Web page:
This is after, in 2019, the Dáil voted against increasing the bank levy by 93 votes to 35.
— Irish Times Politics (@IrishTimesPol) October 8, 2019
At the time they argued “Well, if we levy the banks any more then they might challenge the law in the courts.” Which may well be true, and appears reasonable on its face. But yet here we are, just 2 years later, and the levy is being done away with altogether. So even if they had objected to the higher levy, it hardly would have mattered considering they won’t be paying us a cent anymore going forward anyway.
It’s decisions like this that have Ireland the third most indebted country in the developed world per capita.
The Department of Finance’s annual report on public debt, released at the start of the month warned that Ireland’s debt, on a per capita basis, is the third highest in the developed worldhttps://t.co/OpxEtyVtvO
— NewstalkFM (@NewstalkFM) September 15, 2018
Our national debt is currently a record €239 billion euros, partially due to the covid lockdown, but also just generally because of fiscal illiteracy of our leaders for years prior. To put that 239 billion figure in perspective, in 2019, before the covid lockdown decimated the economy, there were 2.3 million people employed in Ireland. Assuming all those people get their jobs back when all this is said and done – which is a big assumption – each Irish worker will find at least one hundred and three thousand nine hundred thirteen euros of debt hanging over their head when the dust finally settles.
Now, will scrapping the levy be all bad? Not necessarily – it may have some positive side effects, like banks offering cheaper rates to customers as they’re able to cut costs now. Usually when the government taxes a business like a bank, or any sector really, the cost just ends up cascading down to the consumer in one form or another. So sure, there could be some swings and roundabouts here. But ultimately, at the end of the day, the principle of this back-scratching relationship between government and big businesses like the financial services sector has been a feature of Ireland for far too long, and is one of the reasons why life for small business owners in this country is becoming increasingly difficult.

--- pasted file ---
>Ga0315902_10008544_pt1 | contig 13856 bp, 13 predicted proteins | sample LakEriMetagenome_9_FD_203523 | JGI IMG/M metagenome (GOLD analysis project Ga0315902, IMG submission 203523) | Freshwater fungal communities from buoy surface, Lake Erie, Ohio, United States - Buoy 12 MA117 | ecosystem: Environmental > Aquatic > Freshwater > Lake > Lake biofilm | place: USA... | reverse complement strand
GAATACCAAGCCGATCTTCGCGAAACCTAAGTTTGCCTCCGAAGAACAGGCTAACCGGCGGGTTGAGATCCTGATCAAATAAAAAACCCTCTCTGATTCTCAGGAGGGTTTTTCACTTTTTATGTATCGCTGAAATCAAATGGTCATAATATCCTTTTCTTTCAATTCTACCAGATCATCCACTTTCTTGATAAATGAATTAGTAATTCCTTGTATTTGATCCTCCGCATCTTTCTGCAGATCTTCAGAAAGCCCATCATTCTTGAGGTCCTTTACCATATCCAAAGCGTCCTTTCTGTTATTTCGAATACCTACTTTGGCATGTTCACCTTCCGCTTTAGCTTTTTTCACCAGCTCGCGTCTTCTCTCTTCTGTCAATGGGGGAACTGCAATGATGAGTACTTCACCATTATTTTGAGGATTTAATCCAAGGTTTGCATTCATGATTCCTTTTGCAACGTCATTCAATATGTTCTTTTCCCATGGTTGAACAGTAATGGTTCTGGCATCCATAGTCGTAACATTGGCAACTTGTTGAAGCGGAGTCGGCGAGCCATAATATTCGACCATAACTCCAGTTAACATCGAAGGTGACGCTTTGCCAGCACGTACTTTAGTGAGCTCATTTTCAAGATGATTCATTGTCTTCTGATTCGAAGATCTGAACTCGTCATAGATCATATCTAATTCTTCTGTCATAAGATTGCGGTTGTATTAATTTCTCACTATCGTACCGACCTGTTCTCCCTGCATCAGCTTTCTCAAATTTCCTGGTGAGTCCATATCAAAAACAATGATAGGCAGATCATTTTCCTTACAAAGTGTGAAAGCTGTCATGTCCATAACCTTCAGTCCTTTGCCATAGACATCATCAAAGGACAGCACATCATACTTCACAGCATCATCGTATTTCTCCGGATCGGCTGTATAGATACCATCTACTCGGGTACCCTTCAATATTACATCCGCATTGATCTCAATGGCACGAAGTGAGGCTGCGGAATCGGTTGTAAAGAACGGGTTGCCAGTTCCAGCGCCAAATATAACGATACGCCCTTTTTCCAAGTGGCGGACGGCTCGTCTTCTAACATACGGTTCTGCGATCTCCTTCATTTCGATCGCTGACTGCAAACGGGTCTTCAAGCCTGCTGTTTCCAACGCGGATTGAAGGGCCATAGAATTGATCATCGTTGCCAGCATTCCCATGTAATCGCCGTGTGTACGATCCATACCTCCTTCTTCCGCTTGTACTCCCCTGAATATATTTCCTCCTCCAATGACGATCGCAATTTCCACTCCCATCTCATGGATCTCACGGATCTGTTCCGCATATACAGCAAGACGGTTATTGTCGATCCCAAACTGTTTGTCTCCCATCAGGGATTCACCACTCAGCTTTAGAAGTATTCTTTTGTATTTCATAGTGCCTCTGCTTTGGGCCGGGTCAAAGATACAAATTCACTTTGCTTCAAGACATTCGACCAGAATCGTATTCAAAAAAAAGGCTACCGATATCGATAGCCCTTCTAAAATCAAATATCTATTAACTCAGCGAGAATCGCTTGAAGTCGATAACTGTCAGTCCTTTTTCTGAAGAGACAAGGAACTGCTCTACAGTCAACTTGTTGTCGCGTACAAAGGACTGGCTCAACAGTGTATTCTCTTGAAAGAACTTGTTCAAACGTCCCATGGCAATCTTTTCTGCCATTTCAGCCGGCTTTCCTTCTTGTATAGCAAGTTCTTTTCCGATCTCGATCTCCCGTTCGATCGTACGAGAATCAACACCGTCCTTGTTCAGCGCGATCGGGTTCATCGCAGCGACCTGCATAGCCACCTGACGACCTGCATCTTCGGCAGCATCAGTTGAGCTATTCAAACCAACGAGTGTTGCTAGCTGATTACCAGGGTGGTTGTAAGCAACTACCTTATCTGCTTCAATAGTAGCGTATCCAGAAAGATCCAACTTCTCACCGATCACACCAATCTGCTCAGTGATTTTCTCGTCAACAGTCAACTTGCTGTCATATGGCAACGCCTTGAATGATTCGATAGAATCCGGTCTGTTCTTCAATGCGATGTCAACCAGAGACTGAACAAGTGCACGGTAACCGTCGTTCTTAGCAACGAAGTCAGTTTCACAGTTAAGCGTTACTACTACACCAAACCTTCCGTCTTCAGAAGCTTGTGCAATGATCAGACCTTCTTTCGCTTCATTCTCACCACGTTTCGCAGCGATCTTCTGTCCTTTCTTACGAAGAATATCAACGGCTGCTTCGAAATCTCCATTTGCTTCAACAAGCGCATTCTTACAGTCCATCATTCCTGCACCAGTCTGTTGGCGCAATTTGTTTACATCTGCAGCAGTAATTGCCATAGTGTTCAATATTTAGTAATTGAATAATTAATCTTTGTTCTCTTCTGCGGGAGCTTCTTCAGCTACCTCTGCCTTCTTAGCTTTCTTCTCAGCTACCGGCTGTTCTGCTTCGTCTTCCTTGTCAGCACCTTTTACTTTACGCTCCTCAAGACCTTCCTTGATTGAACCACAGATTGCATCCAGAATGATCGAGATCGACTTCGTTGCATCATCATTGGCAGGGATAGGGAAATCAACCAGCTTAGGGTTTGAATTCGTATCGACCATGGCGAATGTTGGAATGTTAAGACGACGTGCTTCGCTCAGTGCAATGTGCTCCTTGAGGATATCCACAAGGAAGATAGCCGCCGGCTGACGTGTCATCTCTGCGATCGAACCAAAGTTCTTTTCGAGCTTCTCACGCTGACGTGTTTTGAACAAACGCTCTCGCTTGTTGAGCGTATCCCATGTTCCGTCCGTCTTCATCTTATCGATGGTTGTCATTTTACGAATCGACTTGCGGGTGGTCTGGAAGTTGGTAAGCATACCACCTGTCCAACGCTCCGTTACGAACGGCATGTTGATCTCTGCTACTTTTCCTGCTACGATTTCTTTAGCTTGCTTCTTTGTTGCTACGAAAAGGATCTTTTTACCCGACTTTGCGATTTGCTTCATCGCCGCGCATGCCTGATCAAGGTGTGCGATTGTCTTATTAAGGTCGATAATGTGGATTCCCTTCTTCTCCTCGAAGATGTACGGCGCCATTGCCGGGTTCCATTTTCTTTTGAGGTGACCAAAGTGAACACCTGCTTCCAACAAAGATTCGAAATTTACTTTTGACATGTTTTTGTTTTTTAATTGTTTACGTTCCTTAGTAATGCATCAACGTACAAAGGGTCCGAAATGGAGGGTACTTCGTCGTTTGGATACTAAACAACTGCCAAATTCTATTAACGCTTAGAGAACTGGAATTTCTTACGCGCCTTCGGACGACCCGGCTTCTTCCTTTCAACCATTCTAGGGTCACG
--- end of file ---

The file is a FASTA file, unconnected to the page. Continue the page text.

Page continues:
Every year, the World Bank issues a report showing the world nations in which it is easiest to do business. And over the past 12 or so years, Ireland’s rating has dropped precipitously long before coronavirus came on the scene.
The Republic has fallen to its lowest ranking in the 12-year history of the World Bank’s “ease of doing business” standings https://t.co/OtwPGRgN6A
— Irish Times Business (@IrishTimesBiz) October 25, 2019
By the way, for contrast, New Zealand, once again, ranked #1 in the world for the fourth consecutive year in a row. Small island nation, not in the EU, #1 easiest country to do business while our numbers drop year after year. Just something to think about.
All in all, it’s just another case of the government doing what they do best – crony corporatism. They’ll defend big multinationals like Big Tech social media companies, even as they censor Irish citizens.
TDs to meet Mark Zuckerberg in Facebook Dublin HQ tomorrow to chat about fake news https://t.co/qhvTjILJSG
— TheJournal.ie (@thejournal_ie) April 1, 2019
They’ll indemnify big pharma companies against legal liability for potential side effects from their vaccines.
Taoiseach defends the EU decision that national governments will indemnify companies producing the Covid-19 vaccine https://t.co/VMWP9OTLg3
— The Irish Times (@IrishTimes) December 2, 2020
And they’ll defend the banks who caused the financial crisis in 2008 to begin with, while putting the VAT rate up so you can foot the bill. The incestuous relationship between big business and the political establishment in this country is plain for all to see, and it needs to stop.